Amanda Clement QuoteBeginning Years:

Amanda Clement was born in 1888 in Hudson, South Dakota. Amanda was familiar with strong women her entire life. Her dad died when she was seven, so Amanda watched as her mother stepped up to the plate and took on the challenge of raising two children alone. It was a social crime to parent kids without a man in the house, let alone a young boy. However, Amanda watched as her mother ignored the critics and raised her brother and herself all alone. 

Amanda grew up playing sports with her brother, Hank, but her favorite was baseball. There was a field across from Clement’s house, so all the neighborhood kids would gather to play with Amanda and Hank. Back then, society didn’t consider it socially appropriate for a girl to play with boys, so Amanda was often forced to be the umpire. Only when a boy was missing could Amanda sub-in.

In 1904, when Amanda was 16, Hank was signed with a semi-professional team and traveled all over the midwest for games. Amanda and her mom decided to travel to a few of these games to support Hank. It was during a game in Iowa that Amanda was called to save the day. 

The two teams played a warm-up game, and the umpire could not attend. During this time, only one umpire in a game was positioned behind the pitcher’s mound, so there was no backup umpire on hand. Hank nominated Amanda to fill the role, and the teams agreed. The next day, the umpire was still nowhere to be seen, and the game was about to start. The teams were so impressed with Amanda’s work from the day before that they hired her on the spot to ump the game. Thus was born the legend of Amanda Clement– the first women umpire.

College Years:

Girl UmpireAfter the first game, Amanda regularly umpired for six consecutive years. She only umpired in the summer, as she attended school for the rest of the year. After finishing high school, Amanda went to Yankton college for two years, then the University of Nebraska-Lincoln for two years. She was able to pay her way through college with the money she made while umpiring. Amanda umpired about 50 games each summer, and for each game, she charged $15-$25; the modern-day equivalent of that is around $600-$800 per game.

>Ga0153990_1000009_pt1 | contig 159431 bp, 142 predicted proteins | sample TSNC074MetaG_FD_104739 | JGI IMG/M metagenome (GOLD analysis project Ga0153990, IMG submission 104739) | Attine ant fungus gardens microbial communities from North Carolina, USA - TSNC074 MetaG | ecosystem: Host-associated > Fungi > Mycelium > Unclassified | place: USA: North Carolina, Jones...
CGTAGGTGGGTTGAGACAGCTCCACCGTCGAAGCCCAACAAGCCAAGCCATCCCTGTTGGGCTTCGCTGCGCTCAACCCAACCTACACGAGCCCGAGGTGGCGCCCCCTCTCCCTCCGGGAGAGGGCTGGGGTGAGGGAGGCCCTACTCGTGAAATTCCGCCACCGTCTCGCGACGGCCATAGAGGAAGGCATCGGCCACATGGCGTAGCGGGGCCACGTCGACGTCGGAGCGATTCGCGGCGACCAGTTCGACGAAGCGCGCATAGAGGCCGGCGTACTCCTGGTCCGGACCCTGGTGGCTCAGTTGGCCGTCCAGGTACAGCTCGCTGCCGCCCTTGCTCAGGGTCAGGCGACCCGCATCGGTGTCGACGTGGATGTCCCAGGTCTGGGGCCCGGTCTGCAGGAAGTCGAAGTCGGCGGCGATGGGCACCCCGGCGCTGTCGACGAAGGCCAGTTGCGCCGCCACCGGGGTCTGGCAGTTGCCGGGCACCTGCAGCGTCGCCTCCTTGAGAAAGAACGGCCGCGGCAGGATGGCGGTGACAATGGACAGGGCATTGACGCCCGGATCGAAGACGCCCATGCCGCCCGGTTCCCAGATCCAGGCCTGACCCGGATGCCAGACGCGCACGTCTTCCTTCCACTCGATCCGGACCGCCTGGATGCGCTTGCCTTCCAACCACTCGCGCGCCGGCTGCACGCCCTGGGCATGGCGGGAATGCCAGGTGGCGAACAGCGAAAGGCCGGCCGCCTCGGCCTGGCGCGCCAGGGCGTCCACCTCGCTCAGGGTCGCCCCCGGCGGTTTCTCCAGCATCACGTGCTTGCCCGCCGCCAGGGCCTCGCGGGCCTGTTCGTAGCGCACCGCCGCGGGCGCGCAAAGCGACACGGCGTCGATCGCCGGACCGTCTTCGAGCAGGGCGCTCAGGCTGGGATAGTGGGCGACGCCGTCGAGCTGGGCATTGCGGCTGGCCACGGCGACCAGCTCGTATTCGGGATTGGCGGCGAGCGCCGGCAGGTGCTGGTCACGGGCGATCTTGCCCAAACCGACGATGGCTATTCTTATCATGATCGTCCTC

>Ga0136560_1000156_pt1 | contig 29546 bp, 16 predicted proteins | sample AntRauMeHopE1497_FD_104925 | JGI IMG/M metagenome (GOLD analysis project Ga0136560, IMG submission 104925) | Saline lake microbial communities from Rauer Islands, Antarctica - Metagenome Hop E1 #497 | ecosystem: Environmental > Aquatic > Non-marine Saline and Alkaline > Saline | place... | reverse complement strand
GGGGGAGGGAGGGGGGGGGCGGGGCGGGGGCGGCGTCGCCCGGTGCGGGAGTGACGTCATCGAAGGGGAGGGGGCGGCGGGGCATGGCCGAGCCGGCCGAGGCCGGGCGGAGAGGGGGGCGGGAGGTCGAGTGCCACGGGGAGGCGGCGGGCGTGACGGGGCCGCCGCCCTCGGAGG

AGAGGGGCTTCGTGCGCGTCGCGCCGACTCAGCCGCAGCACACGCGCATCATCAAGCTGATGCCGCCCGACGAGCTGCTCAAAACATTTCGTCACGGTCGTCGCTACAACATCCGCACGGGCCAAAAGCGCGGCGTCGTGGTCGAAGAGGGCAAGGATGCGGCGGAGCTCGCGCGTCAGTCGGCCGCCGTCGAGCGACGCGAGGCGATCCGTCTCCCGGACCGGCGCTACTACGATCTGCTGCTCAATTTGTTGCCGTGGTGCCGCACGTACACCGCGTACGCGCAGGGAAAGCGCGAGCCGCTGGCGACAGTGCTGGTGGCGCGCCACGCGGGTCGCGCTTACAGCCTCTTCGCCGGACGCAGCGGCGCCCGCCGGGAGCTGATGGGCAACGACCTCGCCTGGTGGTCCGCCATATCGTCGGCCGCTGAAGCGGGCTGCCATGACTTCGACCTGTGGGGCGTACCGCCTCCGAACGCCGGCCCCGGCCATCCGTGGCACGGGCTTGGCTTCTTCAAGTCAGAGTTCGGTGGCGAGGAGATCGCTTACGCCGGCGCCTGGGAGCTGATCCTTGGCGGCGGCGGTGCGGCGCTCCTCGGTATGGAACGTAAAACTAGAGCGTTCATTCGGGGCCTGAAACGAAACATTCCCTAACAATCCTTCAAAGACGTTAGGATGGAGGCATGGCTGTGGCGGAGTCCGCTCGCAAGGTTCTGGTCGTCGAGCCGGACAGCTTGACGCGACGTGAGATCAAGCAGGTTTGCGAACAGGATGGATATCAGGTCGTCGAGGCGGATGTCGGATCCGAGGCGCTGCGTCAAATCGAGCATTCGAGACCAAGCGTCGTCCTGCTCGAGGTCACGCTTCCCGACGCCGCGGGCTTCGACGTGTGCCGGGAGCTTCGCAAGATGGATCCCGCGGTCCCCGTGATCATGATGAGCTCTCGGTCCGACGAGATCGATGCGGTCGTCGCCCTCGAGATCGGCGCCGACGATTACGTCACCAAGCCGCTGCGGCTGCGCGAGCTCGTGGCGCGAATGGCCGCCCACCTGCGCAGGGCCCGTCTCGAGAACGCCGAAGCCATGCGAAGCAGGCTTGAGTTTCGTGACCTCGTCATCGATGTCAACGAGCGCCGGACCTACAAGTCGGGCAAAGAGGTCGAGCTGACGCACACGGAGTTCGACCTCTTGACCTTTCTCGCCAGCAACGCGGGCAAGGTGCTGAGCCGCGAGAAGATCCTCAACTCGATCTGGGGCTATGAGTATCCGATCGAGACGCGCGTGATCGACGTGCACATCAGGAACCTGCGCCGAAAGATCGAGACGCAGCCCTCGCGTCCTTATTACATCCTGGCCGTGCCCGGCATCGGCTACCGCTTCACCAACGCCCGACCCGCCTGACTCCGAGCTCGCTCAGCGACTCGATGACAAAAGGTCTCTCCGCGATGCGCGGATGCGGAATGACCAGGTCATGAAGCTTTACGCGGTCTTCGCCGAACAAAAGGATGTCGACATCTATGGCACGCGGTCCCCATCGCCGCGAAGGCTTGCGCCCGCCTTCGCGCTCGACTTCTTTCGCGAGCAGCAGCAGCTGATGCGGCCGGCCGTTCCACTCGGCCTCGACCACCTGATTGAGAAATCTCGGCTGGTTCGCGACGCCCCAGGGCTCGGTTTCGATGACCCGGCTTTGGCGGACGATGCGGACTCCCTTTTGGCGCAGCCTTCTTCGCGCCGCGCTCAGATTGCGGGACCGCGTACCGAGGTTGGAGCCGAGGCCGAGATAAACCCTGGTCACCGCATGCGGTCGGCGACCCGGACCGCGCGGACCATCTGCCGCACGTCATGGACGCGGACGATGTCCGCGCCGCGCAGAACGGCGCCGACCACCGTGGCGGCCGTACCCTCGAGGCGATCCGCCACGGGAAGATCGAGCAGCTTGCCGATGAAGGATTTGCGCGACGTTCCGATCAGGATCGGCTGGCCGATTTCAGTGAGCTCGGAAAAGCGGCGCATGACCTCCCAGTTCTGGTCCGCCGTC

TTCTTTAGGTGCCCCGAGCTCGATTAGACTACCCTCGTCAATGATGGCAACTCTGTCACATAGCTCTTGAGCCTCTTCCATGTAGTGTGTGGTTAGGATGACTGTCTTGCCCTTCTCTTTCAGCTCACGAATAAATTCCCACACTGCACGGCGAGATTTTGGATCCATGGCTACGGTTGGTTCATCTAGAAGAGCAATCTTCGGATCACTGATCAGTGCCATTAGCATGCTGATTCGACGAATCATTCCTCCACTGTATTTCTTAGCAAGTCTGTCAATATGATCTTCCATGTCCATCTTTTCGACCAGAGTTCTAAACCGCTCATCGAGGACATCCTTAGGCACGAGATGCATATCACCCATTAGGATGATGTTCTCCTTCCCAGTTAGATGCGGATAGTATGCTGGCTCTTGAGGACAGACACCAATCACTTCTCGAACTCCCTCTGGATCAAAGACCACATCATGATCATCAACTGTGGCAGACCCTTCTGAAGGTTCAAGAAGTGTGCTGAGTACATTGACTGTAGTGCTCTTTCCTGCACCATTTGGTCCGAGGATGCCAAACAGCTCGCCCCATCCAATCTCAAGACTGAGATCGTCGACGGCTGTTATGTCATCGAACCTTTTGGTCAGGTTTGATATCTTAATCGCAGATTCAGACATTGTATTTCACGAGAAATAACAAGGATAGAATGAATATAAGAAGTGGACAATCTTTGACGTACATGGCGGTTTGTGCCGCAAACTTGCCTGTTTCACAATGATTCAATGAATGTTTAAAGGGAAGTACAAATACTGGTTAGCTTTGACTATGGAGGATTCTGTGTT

Amanda became a sensation. Everyone wanted to see her in action, and every team wanted her on their field. For any game of importance, she was the first person called. She received so many requests that Amanda got to pick which games she wanted to ump purely by where she wanted to travel. She went all over the midwest for games and branched out to states such as Colorado, New Mexico, Louisiana, and Massachusetts. 

Newspapers from all over the United States reported on Amanda. Many rumors were made about her as she became more famous. One of the most prominent rumors was published in a Boston newspaper and stated that she had received over 60 marriage proposals from baseball players in her league. She responded by saying, “I am wedded to baseball” and that people should not listen to gossip. Though the marriage proposals were made up, Amanda was a heartthrob for the men of the baseball community. One man, Will Chamberlain, even wrote poetry about her and published it in the local newspaper.

As her popularity grew, promoters did something they had never done before: they listed the umpire’s name on all promotional material for the games instead of the players. They did this because Amanda had a much bigger draw than the players.

Once in Oakes, ND, Amanda, and a man were hired to Ump a series of games together. However, the fans collected money to pay for the man’s fees and transportation back home so they could watch Amanda officiate all the games on her own.

Her appeal didn’t stop at the minor leagues. Ban Johnson, president of the American League, and Harry Pulliam, president of the National League, tried to persuade her to become a major league umpire. However, she turned them down because she wanted to continue her education.